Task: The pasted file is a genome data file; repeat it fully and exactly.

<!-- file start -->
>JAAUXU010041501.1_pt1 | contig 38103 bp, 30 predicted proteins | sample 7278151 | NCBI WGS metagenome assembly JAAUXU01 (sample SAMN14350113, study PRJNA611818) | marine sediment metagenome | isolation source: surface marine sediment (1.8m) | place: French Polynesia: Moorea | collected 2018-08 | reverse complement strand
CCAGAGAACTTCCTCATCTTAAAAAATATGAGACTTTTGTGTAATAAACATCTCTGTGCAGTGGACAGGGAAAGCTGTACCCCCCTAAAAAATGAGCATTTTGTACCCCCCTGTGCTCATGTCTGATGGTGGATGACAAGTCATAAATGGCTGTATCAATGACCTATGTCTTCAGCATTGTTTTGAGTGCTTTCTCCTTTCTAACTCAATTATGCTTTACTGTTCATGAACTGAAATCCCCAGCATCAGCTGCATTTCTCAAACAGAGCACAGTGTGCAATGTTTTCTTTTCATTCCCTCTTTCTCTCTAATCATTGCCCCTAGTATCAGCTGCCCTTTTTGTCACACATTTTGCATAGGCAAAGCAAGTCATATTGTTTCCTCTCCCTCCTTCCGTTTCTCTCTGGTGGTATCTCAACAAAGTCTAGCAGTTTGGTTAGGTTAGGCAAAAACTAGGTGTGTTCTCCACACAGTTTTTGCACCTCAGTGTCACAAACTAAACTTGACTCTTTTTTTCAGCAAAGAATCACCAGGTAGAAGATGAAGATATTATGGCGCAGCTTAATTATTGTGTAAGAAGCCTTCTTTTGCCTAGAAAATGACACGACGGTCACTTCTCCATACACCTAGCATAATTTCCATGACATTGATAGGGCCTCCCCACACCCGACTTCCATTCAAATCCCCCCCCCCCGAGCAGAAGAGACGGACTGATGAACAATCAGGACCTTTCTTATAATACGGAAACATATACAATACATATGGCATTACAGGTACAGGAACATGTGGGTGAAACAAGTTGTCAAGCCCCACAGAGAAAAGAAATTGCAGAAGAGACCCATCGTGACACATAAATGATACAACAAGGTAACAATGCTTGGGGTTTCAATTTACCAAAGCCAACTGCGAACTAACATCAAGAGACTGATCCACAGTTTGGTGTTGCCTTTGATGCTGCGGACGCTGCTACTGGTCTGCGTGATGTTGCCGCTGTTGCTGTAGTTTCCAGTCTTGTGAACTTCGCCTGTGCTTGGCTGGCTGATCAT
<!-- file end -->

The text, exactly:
>JAAUXU010041501.1_pt1 | contig 38103 bp, 30 predicted proteins | sample 7278151 | NCBI WGS metagenome assembly JAAUXU01 (sample SAMN14350113, study PRJNA611818) | marine sediment metagenome | isolation source: surface marine sediment (1.8m) | place: French Polynesia: Moorea | collected 2018-08 | reverse complement strand
CCAGAGAACTTCCTCATCTTAAAAAATATGAGACTTTTGTGTAATAAACATCTCTGTGCAGTGGACAGGGAAAGCTGTACCCCCCTAAAAAATGAGCATTTTGTACCCCCCTGTGCTCATGTCTGATGGTGGATGACAAGTCATAAATGGCTGTATCAATGACCTATGTCTTCAGCATTGTTTTGAGTGCTTTCTCCTTTCTAACTCAATTATGCTTTACTGTTCATGAACTGAAATCCCCAGCATCAGCTGCATTTCTCAAACAGAGCACAGTGTGCAATGTTTTCTTTTCATTCCCTCTTTCTCTCTAATCATTGCCCCTAGTATCAGCTGCCCTTTTTGTCACACATTTTGCATAGGCAAAGCAAGTCATATTGTTTCCTCTCCCTCCTTCCGTTTCTCTCTGGTGGTATCTCAACAAAGTCTAGCAGTTTGGTTAGGTTAGGCAAAAACTAGGTGTGTTCTCCACACAGTTTTTGCACCTCAGTGTCACAAACTAAACTTGACTCTTTTTTTCAGCAAAGAATCACCAGGTAGAAGATGAAGATATTATGGCGCAGCTTAATTATTGTGTAAGAAGCCTTCTTTTGCCTAGAAAATGACACGACGGTCACTTCTCCATACACCTAGCATAATTTCCATGACATTGATAGGGCCTCCCCACACCCGACTTCCATTCAAATCCCCCCCCCCCGAGCAGAAGAGACGGACTGATGAACAATCAGGACCTTTCTTATAATACGGAAACATATACAATACATATGGCATTACAGGTACAGGAACATGTGGGTGAAACAAGTTGTCAAGCCCCACAGAGAAAAGAAATTGCAGAAGAGACCCATCGTGACACATAAATGATACAACAAGGTAACAATGCTTGGGGTTTCAATTTACCAAAGCCAACTGCGAACTAACATCAAGAGACTGATCCACAGTTTGGTGTTGCCTTTGATGCTGCGGACGCTGCTACTGGTCTGCGTGATGTTGCCGCTGTTGCTGTAGTTTCCAGTCTTGTGAACTTCGCCTGTGCTTGGCTGGCTGATCAT